Ouch, I did that a lot. I still do it now. Finding the right beginning has always been a bit difficult for me, because I write character-driven stories, so "character development" becomes natural in my process, and more often than not, I tend to write pages and pages of character backgrounds, or they're going through their ordinary worlds before the inciting incident happens. With The Pacific Between, I actually cut 7 chapters from the manuscript and wove the rest with the other chapters. A common advice is "cut the first 3 chapters and start your story with Chapter 4." While that may be an exaggeration, it's not without merits. Many writers start their stories too soon, believing they either must reveal a lot of character backgrounds (how else are we going to know who they are?), or they don't quite know where the inciting incident is. They often start too soon instead of too late.

My advice is to start the story as close to the major event that propels the main plot forward, or in the middle of it (in media res), and then you can move backward if you need. Or just write, then by all means cut the first three chapters and see how that works.

In my current WIP, I actually added an extra chapter (I resisted from calling it a prologue) that starts the plot with a scene that is in the middle of the story. It's a "jump-forward" and it can be very effective. By using this technique, you set up a hook immediately and then you can have a bit of breathing room in the first few chapters. That doesn't give you the right to write crappy first chapters, though, but it works better when you need a bit more ramp-up time instead of plunging the characters in the inciting incident.

The point is, whatever you do, you want to start the story as close to the central conflict as possible. It may not be the real thing, but you don't want to wait 50 pages before you get there either.

(end Part 1)

Wednesday, February 2, 2011

3-Act (or 4) Structure

What's the 3- or 4-Act structure, and how does it relate to fiction writing?

This structure is used in plays and screenplays, but it also applies to novels.

Do you see movies? If you're a movie buff like I am, you'd have internalized the 3- or 4-act structure, which is prevalent in screenplays. I mean, I'm writing this structure without even thinking about it.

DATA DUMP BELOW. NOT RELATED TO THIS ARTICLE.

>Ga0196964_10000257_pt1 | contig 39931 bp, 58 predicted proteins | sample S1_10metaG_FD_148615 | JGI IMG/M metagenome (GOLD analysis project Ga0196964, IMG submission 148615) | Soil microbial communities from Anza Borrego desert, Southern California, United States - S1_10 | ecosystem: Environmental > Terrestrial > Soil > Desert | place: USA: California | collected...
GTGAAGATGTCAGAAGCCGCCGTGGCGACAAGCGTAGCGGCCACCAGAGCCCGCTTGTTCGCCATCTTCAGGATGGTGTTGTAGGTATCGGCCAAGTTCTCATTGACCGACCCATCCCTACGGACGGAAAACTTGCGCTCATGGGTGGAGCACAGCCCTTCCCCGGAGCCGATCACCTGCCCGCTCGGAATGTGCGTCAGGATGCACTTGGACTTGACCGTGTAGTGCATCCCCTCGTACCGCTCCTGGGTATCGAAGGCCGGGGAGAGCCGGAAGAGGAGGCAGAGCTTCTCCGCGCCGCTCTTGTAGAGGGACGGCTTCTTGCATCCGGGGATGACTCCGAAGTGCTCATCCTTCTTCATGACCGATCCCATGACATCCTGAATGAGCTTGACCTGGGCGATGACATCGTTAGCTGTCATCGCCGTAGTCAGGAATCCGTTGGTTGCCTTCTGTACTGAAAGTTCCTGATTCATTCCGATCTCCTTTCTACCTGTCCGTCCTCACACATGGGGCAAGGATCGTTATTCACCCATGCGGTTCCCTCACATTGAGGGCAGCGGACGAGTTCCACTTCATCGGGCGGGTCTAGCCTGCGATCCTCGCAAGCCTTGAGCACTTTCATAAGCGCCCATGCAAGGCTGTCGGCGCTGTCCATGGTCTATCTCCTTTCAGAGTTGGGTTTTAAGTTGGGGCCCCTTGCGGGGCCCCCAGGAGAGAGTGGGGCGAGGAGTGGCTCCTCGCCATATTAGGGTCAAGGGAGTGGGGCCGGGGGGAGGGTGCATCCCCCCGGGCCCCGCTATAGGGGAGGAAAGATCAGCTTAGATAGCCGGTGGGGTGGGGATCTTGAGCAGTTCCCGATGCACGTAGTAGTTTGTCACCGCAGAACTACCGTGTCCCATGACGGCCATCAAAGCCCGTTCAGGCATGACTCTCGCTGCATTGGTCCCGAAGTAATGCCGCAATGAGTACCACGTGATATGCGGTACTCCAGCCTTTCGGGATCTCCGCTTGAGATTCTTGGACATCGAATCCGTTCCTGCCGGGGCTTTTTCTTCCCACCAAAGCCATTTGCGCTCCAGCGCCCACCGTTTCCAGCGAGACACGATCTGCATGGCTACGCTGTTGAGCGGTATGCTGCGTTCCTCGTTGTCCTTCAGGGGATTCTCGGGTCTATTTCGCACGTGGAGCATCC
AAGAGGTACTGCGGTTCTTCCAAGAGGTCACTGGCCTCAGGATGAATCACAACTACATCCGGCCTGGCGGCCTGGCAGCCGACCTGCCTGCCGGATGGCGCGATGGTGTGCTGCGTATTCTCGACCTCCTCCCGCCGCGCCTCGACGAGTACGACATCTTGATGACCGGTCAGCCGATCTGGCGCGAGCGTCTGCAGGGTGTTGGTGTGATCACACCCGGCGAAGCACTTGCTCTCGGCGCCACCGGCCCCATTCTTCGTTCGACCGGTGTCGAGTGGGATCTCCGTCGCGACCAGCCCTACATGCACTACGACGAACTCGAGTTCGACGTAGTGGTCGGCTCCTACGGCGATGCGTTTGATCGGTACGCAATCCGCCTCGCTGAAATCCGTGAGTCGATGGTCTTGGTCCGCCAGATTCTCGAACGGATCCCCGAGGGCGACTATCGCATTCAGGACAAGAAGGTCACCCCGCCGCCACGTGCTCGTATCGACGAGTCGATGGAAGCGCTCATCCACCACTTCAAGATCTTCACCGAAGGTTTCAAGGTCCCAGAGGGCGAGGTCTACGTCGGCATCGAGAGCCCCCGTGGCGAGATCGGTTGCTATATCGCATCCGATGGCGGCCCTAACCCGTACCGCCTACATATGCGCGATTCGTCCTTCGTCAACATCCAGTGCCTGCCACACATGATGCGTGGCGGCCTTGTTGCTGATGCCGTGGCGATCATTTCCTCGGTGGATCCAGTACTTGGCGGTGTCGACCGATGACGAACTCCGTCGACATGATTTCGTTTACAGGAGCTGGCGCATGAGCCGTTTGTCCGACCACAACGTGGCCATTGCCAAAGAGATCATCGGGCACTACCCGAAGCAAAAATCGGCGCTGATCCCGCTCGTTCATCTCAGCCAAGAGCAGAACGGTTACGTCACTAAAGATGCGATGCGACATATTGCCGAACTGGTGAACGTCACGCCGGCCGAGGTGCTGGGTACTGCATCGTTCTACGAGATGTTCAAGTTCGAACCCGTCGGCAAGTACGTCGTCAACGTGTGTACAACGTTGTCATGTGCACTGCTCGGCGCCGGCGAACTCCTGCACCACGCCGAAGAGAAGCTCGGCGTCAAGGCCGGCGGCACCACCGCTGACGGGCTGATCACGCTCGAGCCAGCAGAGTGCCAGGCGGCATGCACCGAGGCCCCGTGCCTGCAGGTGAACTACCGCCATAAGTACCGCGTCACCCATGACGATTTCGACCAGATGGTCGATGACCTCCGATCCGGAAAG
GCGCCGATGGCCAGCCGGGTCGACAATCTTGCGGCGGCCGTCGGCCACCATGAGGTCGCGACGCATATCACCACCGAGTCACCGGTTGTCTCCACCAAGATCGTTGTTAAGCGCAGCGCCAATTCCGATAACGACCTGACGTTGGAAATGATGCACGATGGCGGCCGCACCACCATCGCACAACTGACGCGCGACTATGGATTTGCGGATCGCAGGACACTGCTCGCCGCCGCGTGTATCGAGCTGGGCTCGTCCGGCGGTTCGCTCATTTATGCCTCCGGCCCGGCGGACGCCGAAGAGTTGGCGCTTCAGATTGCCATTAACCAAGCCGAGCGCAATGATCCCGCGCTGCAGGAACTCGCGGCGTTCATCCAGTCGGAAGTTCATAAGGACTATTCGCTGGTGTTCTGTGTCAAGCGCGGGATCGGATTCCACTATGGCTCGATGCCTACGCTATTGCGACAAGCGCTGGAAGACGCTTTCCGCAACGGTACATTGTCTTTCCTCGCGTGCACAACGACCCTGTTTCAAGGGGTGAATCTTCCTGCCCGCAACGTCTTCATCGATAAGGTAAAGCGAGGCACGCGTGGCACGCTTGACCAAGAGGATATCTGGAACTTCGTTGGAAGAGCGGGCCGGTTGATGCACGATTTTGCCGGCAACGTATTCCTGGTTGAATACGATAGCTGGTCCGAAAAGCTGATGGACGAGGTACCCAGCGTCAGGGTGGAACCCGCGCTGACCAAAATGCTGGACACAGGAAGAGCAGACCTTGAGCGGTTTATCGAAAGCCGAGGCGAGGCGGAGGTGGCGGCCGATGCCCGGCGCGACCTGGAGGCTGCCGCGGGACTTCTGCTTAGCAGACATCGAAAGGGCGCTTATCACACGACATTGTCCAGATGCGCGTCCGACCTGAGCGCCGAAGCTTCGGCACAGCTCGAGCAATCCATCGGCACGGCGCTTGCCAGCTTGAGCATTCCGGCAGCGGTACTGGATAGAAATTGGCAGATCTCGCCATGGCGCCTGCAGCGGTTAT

Watch your favorite movies and see how the structure works (Jurassic Park is a great one to start).

Another way to look at this is through conflict and resolution. Basically, this structure is all about rolling conflicts and resolutions, turning points, and mini-climaxes and setbacks. At the end of each act, you have resolutions and a turning point, climax, and an immediate setback. Also, there is at least one set piece at or toward the end of each act. The act itself builds up to the set piece/climax/setback, and the turning point moves the story to the following act (unless, of course, it's the final act, then it would just moves to the denouement).

Some people suggest the 25/50/25 (for 3-Act) or 25/25/25/25 (for 4-Act) division of the acts.

To me, the 1/4 structure is too rigid. Writers tend to like things in boxes. But I don't. My structure is more fluid -- for example, my second and third acts are considerably much longer than the 1st and last. But that doesn't matter -- what matters is that you have some kind of structure, instead of the plot going everywhere.

Inciting Incident vs. First Plot Point:

Your inciting incident and first plot point should happen within the first act. No exceptions.

Inciting incident and first plot point are not the same thing, though. Your inciting incident (an event that moves the story into its track) should happen rather early. In Titanic, it's when Jack and Rose meet each other -- it sets the star-crossed lovers on their tragic course (and symbolically, Titanic on its own tragic course). In the Da Vinci Code, it's when Langdon is summoned to investigate the murder. In 500 Days of Summer, it's when Tom hooks up with Summer.

The inciting incident should happen rather early in the story, if not the first page or chapter.